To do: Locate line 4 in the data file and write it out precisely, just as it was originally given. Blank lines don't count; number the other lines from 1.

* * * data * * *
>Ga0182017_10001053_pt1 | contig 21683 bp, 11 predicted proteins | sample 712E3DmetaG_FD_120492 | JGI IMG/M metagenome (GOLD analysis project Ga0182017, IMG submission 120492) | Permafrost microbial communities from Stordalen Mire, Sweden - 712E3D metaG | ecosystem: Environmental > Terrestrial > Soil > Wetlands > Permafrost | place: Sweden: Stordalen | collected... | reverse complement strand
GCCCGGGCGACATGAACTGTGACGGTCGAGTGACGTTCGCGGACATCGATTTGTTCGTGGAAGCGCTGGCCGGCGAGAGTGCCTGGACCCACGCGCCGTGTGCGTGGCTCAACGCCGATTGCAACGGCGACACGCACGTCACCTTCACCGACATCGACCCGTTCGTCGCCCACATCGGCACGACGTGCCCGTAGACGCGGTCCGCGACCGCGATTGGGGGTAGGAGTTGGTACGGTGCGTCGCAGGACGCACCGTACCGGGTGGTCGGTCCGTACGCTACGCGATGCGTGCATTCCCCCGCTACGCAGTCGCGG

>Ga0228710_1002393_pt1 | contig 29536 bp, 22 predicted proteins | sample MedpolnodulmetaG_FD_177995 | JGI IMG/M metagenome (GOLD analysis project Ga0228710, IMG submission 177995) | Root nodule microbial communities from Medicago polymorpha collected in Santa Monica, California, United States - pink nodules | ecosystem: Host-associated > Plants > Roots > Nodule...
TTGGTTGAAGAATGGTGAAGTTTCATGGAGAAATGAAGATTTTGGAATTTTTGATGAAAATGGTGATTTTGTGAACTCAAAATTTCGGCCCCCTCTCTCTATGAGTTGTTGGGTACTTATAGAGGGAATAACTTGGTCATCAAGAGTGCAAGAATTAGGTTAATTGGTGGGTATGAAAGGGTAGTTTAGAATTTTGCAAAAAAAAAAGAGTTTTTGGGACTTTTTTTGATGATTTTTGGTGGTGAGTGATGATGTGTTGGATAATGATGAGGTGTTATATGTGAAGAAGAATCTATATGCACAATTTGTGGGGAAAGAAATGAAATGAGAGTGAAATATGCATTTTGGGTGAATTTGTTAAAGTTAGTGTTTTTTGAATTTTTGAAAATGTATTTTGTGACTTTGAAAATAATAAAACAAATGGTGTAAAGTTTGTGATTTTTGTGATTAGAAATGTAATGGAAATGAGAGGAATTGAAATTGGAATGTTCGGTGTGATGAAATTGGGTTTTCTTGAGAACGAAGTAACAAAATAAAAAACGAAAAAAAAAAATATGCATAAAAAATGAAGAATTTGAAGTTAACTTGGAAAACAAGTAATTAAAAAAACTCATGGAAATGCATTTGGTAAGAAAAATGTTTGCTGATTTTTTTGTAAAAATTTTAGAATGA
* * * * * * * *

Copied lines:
TTGGTTGAAGAATGGTGAAGTTTCATGGAGAAATGAAGATTTTGGAATTTTTGATGAAAATGGTGATTTTGTGAACTCAAAATTTCGGCCCCCTCTCTCTATGAGTTGTTGGGTACTTATAGAGGGAATAACTTGGTCATCAAGAGTGCAAGAATTAGGTTAATTGGTGGGTATGAAAGGGTAGTTTAGAATTTTGCAAAAAAAAAAGAGTTTTTGGGACTTTTTTTGATGATTTTTGGTGGTGAGTGATGATGTGTTGGATAATGATGAGGTGTTATATGTGAAGAAGAATCTATATGCACAATTTGTGGGGAAAGAAATGAAATGAGAGTGAAATATGCATTTTGGGTGAATTTGTTAAAGTTAGTGTTTTTTGAATTTTTGAAAATGTATTTTGTGACTTTGAAAATAATAAAACAAATGGTGTAAAGTTTGTGATTTTTGTGATTAGAAATGTAATGGAAATGAGAGGAATTGAAATTGGAATGTTCGGTGTGATGAAATTGGGTTTTCTTGAGAACGAAGTAACAAAATAAAAAACGAAAAAAAAAAATATGCATAAAAAATGAAGAATTTGAAGTTAACTTGGAAAACAAGTAATTAAAAAAACTCATGGAAATGCATTTGGTAAGAAAAATGTTTGCTGATTTTTTTGTAAAAATTTTAGAATGA